Percent Patent
1366
80
1535
1589
1553
1345
1183
N 5657 N24145
ITA SVG
1029
738
1475
60
1 2 3 4 5 6 7 8 9 10 11 12
Years
36
CAD CASS Registry Survival
100 80 60 40 20 0
Surgical
37

Medical
27
0
5
10
15
Caracciolo, E., et Al., Circulation 1995 91
2325-2334.
Years
37
CABG Survival Extent of Disease
100
80
60
Survival ()
40
SVD / IMA Patients
DVD / IMA Patients
TVD / IMA Patients
20
0
2
4
6
8
20
0
10
12
14
16
18
2
4
6
8
20
0
10
12
14
16
18
Years
38
CAD Treatment
  • What about people who you cant do a CABG on?
  • Previous CABG
  • Growing number of redo-CABGs
  • Poor targets
  • No conduit
  • Too sick

39
Transmyocardial Laser Revascularization
  • Create Reptilian Circulation
  • Patients deemed non revascularizable
  • Documented ischemia
  • Carbon dioxide / Holmium YAG laser
  • 30-40 holes drilled
  • Thoracotomy

40
Transmyocardial Laser Revascularization
  • Outcomes
  • improved angina
  • increased exercise tolerance
  • increased quality of life scores
  • decreased medical regimen
  • higher rate of survival free of cardiac events

NEJM vol. Sept 1999 34114
41
Valve Disease
  • Tricuspid
  • Pulmonic
  • Mitral
  • Aortic

42
Valve Surgery Repair vs Replacement
No Coumadin Less durability Re-operations
Coumadin More durability Bleeding Embolic
complications
Patient factors and preference the most important
considerations
43
Tissue Valves
44
Mechanical Valves
45
Aortic Valve Disease
46
Anatomy Aortic Valve
  • The noncoronary leaflet straddles the central
    fibrous body overlying the anterior leaflet of
    the mitral valve.
  • The conduction tissue traverses the membranous
    septum between the right coronary and noncoronary
    leaflets.

47
Aortic Valve Pathology
  • Stenosis
  • bileaflet
  • calcifications
  • Insufficiency
  • annulus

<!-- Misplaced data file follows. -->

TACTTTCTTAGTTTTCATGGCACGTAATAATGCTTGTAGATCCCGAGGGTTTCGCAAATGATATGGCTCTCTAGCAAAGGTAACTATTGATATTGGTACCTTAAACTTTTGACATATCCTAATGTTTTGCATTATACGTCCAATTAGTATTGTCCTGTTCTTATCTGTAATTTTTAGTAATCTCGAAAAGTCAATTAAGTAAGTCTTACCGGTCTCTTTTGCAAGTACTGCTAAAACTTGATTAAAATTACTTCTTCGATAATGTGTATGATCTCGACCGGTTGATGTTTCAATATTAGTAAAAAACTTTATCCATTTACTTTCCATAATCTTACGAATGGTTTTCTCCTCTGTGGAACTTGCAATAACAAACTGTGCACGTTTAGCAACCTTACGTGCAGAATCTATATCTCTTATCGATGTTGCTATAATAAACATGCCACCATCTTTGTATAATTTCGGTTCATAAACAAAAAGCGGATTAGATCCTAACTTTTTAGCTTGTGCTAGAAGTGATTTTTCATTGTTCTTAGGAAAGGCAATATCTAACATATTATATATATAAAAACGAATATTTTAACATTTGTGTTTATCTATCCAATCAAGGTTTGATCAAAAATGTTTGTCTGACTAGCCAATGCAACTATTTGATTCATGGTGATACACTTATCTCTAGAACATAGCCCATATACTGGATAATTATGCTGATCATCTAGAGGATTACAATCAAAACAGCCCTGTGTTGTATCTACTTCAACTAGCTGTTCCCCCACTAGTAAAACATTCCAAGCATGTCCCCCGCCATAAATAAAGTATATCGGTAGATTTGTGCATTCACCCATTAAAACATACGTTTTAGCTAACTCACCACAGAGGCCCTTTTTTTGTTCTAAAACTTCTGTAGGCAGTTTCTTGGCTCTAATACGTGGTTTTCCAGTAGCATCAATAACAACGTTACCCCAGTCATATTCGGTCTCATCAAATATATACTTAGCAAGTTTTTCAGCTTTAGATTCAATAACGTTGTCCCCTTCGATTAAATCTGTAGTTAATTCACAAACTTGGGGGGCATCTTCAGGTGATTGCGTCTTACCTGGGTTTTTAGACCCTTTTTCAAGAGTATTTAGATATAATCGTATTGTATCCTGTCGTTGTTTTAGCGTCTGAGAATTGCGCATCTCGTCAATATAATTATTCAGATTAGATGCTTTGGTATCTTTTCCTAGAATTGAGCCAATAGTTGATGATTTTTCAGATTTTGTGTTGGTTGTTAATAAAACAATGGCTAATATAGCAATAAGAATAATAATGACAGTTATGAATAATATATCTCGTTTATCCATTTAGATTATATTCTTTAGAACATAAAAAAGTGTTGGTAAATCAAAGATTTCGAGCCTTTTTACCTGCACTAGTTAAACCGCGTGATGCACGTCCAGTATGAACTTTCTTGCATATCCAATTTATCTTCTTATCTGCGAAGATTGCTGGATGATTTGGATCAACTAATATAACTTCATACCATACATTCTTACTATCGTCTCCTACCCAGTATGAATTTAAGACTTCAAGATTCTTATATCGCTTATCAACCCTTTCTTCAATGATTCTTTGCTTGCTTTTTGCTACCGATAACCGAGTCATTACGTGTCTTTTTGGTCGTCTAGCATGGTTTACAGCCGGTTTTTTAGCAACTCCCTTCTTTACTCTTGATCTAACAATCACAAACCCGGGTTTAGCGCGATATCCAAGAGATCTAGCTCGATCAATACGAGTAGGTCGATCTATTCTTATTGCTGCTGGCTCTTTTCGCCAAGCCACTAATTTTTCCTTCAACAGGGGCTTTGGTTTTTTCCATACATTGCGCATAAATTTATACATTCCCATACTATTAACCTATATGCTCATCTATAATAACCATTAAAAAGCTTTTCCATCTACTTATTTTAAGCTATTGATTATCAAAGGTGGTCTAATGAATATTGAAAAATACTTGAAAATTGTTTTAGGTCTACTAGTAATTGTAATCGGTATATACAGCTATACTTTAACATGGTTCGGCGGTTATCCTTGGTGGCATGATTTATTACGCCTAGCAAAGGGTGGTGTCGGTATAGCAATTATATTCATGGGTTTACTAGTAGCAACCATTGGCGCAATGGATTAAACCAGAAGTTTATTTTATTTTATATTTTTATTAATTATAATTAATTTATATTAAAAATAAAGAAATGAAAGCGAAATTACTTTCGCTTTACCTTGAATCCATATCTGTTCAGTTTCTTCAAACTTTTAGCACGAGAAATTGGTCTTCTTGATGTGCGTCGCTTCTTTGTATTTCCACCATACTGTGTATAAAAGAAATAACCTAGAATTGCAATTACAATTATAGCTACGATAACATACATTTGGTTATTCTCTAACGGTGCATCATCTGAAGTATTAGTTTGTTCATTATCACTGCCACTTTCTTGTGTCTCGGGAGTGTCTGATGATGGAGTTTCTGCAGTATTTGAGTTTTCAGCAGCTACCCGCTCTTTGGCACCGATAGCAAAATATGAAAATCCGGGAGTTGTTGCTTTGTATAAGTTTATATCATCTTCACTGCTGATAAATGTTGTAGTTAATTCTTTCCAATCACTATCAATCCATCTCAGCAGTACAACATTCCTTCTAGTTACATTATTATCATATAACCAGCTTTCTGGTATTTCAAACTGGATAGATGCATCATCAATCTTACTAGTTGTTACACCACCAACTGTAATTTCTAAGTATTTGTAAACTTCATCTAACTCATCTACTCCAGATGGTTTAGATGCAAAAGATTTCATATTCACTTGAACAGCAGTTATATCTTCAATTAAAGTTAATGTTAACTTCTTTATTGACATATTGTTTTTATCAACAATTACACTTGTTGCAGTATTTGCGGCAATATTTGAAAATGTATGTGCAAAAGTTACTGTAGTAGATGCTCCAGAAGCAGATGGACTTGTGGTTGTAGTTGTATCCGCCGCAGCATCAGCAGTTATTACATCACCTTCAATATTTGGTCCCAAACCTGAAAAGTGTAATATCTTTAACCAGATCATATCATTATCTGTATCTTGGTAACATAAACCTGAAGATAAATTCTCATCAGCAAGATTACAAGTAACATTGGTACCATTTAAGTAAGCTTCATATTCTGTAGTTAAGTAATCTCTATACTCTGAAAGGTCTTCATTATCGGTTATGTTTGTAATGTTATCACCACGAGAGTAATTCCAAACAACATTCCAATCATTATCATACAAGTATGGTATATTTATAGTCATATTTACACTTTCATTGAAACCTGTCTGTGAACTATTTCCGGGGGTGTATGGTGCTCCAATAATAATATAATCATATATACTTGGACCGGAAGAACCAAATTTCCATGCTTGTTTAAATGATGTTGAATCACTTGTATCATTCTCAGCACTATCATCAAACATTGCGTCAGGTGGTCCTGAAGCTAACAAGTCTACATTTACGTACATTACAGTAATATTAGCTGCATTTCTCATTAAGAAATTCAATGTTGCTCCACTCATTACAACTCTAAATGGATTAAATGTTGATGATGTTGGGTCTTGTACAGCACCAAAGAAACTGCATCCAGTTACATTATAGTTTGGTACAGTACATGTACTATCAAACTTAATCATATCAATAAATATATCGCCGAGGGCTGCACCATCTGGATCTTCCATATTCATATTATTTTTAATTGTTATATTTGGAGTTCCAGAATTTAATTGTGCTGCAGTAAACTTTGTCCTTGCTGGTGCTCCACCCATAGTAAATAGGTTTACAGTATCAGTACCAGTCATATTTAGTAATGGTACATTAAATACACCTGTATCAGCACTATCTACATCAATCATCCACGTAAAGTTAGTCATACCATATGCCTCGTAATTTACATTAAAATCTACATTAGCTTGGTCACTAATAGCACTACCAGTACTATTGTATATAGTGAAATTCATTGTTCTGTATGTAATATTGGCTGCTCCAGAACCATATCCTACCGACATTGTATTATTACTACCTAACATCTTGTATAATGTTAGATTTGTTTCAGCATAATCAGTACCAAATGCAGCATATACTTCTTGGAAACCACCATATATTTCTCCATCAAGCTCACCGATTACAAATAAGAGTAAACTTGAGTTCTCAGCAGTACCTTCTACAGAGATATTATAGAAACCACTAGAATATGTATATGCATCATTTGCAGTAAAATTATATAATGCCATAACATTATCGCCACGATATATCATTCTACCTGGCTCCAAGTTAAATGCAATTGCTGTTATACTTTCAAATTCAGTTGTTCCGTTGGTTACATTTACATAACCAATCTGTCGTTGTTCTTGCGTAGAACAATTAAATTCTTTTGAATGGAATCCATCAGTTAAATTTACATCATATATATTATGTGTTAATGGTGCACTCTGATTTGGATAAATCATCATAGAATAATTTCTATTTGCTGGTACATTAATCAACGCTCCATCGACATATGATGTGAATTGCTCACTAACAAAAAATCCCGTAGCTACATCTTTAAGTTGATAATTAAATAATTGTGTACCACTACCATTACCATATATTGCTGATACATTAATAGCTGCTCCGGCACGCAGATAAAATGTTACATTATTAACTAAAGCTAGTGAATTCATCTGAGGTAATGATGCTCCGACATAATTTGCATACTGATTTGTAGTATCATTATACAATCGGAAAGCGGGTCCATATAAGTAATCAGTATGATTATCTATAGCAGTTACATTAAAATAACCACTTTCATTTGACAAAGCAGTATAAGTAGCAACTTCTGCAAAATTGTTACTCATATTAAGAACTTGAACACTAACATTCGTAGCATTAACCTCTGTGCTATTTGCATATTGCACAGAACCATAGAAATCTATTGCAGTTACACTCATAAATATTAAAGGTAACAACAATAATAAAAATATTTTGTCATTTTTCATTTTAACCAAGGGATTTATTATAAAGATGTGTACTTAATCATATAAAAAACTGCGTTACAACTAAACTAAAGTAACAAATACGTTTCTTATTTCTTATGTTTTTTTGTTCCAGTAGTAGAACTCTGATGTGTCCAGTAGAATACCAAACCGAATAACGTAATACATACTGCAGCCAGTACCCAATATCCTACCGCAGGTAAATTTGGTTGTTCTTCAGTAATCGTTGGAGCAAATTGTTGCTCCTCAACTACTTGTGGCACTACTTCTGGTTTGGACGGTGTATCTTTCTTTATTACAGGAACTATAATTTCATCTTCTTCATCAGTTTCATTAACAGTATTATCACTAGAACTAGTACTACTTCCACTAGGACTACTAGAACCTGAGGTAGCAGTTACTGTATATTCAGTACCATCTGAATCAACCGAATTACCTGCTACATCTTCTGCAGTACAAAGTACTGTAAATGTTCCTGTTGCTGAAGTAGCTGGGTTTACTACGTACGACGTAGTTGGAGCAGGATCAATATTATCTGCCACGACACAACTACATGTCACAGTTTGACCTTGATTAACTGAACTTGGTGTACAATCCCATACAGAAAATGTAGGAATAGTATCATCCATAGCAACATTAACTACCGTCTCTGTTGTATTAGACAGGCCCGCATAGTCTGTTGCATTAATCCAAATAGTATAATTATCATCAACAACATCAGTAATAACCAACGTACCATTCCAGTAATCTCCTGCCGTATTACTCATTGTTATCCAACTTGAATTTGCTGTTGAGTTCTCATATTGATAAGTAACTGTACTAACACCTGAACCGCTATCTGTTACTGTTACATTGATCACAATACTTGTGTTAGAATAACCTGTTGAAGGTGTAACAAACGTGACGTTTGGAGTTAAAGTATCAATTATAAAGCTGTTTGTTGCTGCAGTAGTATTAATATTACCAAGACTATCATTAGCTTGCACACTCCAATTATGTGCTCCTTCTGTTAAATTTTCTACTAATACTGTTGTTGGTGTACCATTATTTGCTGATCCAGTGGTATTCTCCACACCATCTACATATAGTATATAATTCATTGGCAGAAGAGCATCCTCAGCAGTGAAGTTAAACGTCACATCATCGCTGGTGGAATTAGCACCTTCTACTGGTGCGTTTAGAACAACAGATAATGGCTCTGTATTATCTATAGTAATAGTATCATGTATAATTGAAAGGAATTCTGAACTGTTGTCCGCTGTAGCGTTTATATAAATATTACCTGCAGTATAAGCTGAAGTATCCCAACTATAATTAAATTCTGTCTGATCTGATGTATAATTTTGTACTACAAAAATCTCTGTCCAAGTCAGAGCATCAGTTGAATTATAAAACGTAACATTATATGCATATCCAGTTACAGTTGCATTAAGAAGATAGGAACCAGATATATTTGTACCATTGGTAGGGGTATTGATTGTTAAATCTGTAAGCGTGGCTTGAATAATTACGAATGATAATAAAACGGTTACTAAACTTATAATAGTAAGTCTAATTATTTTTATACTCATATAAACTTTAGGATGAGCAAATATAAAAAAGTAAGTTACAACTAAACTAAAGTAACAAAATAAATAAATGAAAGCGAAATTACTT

• leaflet prolapse
  • Both

48
Aortic Stenosis Calcification
49
Aortic Stenosis The Problem
50
AVR Grading Aortic Stenosis
  • Mild aortic stenosis area gt1.5 cm2
  • Moderate aortic stenosis area 1 to 1.5 cm2
  • Severe aortic stenosis area lt1.0 cm2

51
Aortic Stenosis Disease Progression
not to mention the effects of CAD
52
Aortic Regurgitation
  • Improper or inadequate coaptation of the valve
    leaflets during diastole.
  • Allows previously ejected blood to flow
    retrograde into the left ventricle.
  • Effective stroke volume is reduced.
  • Unlike aortic stenosis, both volume and pressure
    overload of the left ventricular chamber occurs.
  • Volume overload secondary to regurgitant flow
  • Pressure overload is due to the increased wall
    stress
  • Law of Laplace.
  • Acute overload leads to immediate decompensation
    and signs of left-sided failure as left
    ventricular end-diastolic volume is exceeded.
  • Chronic volume/pressure overload allows for
    compensatory changes in left ventricular volume,
    leading to eccentric hypertrophy of the chamber.

53
AVR Surgery
54
AVR Cribier Edwards Perc. ValveThe Future?
55
AVR Tissue Valve Durability
Current Thoughts Young Patients Mechanical
Valves Pregnancy Risk of re-op Lifestyle Middl
e Age Mechanical Risk of re-op Patient
preference Elderly Tissue valves Risk of
coumadin Influence of other comorbidities
56
AVR Long Term Survival
57
AVR Low EF Survival